Published on March 29th, 2011 | by Susan Kraemer2
Republicans Join in Historic 33% Renewable Energy Vote in California
March 29th, 2011 by Susan Kraemer
Today, the heavily (52-28) Democratic majority in the California Assembly voted easily to approve, by 59 to 19, one of the most ambitious renewable energy programs in the world, joined by several California Republicans. Now it goes to Democratic Governor Jerry Brown‘s desk, where he is expected to sign it into law.
Last month, California’s Senate voted to approve the new 33% standard, by 26 to 11 in favor of the bill, and that time, three Republican Senators joined the Democratic Senate majority on that vote.
The brave votes of these Republicans, Sam Blakslee (R-San Luis Obispo), Sharon Runner (R-Antelope Valley), and Tony Strickland (R-Santa Barbara) joining Democrats on climate legislation is in marked contrast to what we see at the Federal level. Renewable energy in California has developed to the point where it is developing a bipartisan constituency. Strickland for example, is the former head of the solar energy industries association, and the author of strong renewable energy bills.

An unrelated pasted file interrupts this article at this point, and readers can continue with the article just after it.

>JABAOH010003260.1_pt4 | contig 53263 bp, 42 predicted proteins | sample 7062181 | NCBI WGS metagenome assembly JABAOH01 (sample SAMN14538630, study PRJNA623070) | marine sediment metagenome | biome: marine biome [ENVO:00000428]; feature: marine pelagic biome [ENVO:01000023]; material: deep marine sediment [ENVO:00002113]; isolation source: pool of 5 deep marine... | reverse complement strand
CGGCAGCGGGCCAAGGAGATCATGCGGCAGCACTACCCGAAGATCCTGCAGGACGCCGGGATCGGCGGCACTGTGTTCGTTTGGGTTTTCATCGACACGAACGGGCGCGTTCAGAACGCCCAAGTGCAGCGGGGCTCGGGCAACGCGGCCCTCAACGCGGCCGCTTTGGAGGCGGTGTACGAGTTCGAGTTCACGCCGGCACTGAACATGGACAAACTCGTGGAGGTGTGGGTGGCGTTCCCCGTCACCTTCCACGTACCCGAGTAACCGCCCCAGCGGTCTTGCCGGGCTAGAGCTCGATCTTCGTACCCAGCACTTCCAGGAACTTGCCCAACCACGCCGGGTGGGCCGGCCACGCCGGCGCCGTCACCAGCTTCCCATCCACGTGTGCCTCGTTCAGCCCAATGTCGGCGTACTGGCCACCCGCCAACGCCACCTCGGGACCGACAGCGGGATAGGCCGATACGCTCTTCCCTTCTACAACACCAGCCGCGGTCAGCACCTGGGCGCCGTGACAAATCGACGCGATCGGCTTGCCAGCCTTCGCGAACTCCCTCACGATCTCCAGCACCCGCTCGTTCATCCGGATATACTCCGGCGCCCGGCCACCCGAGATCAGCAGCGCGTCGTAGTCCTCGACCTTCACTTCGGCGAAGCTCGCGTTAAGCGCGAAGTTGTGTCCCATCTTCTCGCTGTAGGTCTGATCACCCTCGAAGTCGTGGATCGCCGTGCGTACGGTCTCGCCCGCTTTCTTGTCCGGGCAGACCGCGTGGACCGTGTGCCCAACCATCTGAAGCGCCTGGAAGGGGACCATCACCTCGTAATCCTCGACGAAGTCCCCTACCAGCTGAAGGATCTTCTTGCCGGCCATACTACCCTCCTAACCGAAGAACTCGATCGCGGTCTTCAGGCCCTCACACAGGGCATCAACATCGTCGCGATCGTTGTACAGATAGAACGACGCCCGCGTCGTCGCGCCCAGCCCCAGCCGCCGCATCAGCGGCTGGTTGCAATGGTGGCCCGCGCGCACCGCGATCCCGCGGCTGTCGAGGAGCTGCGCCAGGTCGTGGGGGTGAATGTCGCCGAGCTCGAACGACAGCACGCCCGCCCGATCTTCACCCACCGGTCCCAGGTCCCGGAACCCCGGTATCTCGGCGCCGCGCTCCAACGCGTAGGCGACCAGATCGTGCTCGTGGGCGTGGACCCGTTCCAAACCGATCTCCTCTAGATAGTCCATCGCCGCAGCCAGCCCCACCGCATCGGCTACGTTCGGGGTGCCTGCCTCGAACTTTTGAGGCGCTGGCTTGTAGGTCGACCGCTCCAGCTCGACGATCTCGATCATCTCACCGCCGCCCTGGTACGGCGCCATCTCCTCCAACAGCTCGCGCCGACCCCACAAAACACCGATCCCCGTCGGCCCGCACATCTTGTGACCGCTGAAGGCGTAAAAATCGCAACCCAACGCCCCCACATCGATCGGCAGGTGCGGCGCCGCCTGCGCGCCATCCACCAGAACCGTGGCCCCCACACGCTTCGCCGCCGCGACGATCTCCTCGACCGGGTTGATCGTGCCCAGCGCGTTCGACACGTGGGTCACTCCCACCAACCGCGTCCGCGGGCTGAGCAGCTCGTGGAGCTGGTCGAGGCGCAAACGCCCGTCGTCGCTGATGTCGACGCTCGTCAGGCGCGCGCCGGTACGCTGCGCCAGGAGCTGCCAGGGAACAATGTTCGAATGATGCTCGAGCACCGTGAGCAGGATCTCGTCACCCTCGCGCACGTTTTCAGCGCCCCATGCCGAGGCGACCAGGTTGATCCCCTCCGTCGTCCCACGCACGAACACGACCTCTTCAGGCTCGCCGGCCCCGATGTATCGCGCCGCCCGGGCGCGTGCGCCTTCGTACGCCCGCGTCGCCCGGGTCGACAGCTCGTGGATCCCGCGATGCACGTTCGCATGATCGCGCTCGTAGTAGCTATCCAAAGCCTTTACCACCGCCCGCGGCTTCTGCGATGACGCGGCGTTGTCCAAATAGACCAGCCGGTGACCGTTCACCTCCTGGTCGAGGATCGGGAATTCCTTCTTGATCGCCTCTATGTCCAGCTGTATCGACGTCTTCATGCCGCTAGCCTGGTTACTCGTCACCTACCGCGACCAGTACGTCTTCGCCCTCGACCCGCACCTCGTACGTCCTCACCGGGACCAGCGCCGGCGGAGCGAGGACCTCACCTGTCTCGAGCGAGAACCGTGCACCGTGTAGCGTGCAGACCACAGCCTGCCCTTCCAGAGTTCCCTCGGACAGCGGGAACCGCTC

The state’s utilities have essentially already met the 20% renewable standard that was set for 2010. (Currently 19% of California’s electricity now comes from renewable power (a definition that excludes nuclear and hydro), and contracts have been signed for purchase of the power from the remaining 1% of projects (expected to be online by 2013). But 33% renewable energy in a state with a population the size of California’s, will be revolutionary.
“As a result of the RPS program,” said Senior Scientist Peter Miller at the NRDC, “renewable energy generation in California in 2020 will be roughly equal to total current US renewable generation, and supply enough clean energy to power nearly 9 million homes”.
“While U.S. Congress stalls on America’s clean energy future, California again leads the way in energy policy. This passage of this RPS legislation reinforces California commitment to building a diverse, clean and resilient energy portfolio that minimizes the impact of fossil fuel price spikes and enhances our energy independence and security.”
Today, the long and tumultuous journey that this clean energy mandate has taken is finally over. And it seems to hold a glimmer of hope for Federal level policy, with the beginnings of Republican votes. Although it is difficult to get the bipartisan votes it takes to get sensible policy passed, perhaps it gets easier once milestones are reached.
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